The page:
Despite the impressive gains made by women, gendered censorship is so pervasive that gender equality in freedom of expression remains a distant goal, according to the latest report by the UN Special Rapporteur on the protection and promotion of the right to freedom of expression, Irene Khan.
The report was presented at the 76th Session of the UN General Assembly and is the first report in the 27 years’ history of the rapporteur mandate that is devoted exclusively to the challenges that women face in exercising their freedom of opinion and expression.
Speaking to the General Assembly Khan described how gender-based violence, hate speech, and disinformation are being used extensively online and offline to chill or kill women’s expression and that States were failing to respect, protect and fulfill women’s equal right to freedom of opinion and expression.
In her report, the Special Rapporteur maps out the key factors that constrain women’s equal right to freedom of expression and analyses the relevant international standards and duties of States and the responsibilities of companies. She also identifies the legal gaps and policy dilemmas and then goes on to make recommendations to States, companies, media, and civil society.
One of the first issues that specifically limit women’s right to freedom of expression is the disproportionate cost women pay for speaking out and although social media platforms have amplified the opportunities for women to express themselves, they have also increased the potential for suppression. In its most extreme form, the cost of speaking out includes acts and threats of physical, sexual, and psychological violence with many cases of online threats escalating to offline physical violence and, referencing Malta, even murder.
The report underscores how women journalists, human rights defenders, politicians, and feminist activists are particularly targeted with physical, psychological violence and threats, including death and rape threats, for speaking out or for simply being a woman in a leadership role. The research further suggests that online gendered disinformation is on the rise. This includes using false or misleading gender and sex-based narratives against women, often with some degree of coordination, in order to deter women from participating in the public sphere.
The Special Rapporteur also emphasizes how in many parts of the world, unequal access to the internet and to information continue to be major impediments to women’s empowerment. Almost half of the world’s women have no access to the internet and in some countries access to gender-related information, is blocked. The information disparities that women encounter are a reflection of the economic, social, political, and cultural inequalities in their everyday lives.
Social media platforms are criticised in the report for not doing nearly enough to counter the rising tide of online gender-based violence, harassment, trolling, and other harmful activity that women encounter online. Moreover, the rules and guidelines established by social media platforms as well as content moderation by algorithms are woefully inadequate. They all reflect the biases and worldviews of the rule-setters, who tend to be from the specific socio-cultural context of Silicon Valley, described in the report as “racially monochromatic and economically elite”.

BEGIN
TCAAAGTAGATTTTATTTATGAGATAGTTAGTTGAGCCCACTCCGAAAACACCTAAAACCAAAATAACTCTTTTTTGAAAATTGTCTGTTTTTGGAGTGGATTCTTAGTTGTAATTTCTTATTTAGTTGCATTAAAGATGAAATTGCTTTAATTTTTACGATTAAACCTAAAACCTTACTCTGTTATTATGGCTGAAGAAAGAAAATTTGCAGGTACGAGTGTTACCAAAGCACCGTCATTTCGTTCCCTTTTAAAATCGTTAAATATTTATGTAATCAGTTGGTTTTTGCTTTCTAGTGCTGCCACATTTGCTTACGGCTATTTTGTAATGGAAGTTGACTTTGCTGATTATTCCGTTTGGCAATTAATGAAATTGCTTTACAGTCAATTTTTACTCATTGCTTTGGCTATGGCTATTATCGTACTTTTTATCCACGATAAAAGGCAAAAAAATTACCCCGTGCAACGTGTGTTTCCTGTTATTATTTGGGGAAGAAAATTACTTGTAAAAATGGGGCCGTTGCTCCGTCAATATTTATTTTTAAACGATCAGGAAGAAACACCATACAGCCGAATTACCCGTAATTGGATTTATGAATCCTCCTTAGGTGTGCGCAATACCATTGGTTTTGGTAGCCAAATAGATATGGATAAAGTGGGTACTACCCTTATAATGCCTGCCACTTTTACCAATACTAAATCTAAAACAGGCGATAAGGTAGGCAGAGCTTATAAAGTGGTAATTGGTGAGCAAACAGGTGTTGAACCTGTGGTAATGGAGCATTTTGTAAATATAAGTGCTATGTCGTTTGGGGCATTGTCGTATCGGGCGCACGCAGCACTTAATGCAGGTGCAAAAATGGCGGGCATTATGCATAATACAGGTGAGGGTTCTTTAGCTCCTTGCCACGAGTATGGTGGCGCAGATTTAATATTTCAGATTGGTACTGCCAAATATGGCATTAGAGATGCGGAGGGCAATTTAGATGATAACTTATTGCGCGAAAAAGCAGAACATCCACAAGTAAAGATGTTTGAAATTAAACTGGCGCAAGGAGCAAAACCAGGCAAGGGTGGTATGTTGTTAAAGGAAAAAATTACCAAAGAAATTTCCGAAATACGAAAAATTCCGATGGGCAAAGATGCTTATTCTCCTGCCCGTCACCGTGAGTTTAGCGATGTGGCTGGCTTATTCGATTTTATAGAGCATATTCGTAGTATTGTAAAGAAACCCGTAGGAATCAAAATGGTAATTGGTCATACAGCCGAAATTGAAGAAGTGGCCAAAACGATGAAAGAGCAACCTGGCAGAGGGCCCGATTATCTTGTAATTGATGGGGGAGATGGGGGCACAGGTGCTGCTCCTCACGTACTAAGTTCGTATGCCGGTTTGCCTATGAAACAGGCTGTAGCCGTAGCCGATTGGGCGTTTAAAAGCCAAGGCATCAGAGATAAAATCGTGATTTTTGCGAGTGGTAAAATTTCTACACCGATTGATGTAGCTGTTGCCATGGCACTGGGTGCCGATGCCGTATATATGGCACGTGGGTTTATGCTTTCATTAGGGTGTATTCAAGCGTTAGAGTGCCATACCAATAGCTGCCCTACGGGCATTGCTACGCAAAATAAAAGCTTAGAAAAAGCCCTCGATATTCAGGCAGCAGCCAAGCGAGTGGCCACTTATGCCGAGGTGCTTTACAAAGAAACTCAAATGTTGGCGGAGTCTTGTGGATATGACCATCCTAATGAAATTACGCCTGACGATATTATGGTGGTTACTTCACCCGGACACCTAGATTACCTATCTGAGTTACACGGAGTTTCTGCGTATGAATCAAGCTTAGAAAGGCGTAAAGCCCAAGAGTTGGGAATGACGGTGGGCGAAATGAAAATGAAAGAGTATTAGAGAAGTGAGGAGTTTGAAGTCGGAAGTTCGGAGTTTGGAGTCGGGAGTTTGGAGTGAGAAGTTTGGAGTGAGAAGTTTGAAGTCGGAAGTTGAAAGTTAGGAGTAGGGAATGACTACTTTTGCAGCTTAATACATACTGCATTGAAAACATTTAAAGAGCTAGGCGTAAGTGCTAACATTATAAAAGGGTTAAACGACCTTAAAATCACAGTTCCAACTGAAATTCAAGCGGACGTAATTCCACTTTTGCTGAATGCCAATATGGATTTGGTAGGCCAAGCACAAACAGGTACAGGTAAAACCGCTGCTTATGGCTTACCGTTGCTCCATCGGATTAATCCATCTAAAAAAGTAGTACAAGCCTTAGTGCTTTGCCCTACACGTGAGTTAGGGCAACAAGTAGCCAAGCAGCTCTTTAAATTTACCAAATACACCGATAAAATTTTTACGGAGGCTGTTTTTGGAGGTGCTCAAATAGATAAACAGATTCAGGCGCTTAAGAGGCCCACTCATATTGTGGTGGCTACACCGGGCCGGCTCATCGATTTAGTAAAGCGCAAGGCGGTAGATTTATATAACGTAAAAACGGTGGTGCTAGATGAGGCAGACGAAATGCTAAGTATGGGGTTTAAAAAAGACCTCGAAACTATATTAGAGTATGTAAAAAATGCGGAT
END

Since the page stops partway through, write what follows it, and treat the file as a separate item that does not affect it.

The special rapporteur’s first recommendation is to make the digital spaces safe for women and that attacks on women journalists require urgent action. States should adopt robust laws, grounded in international human rights standards, and ensure their effective implementation to prohibit, investigate and prosecute online gender-based violence without these efforts used as a pretext by governments to restrict freedom of expression beyond what is permitted under international law.
The recommendations however also caution strongly against the prohibition or criminalization of disinformation saying that it is often counterproductive and misused to silence critics. “Gendered disinformation is best addressed through measures such as fostering diverse and independent media, fact-checking, digital and media literacy, and community-based awareness programs.”
In its recommendations to traditional media, the report stresses that “the safety of female journalists is of paramount importance. In consultation with media organizations and female journalists, States should develop and adopt integrated prevention, protection, monitoring, and response mechanisms for the online and offline safety of female journalists. State officials should publicly condemn any attack on female journalists and should refrain from making statements that could put the women at risk.”
“There can be no trade-off between women’s right to be free from violence and the right to freedom of opinion and expression. Both rights must be equally upheld by States” Khan added in her statement to the General Assembly.
Featured Image by Patrick Gruban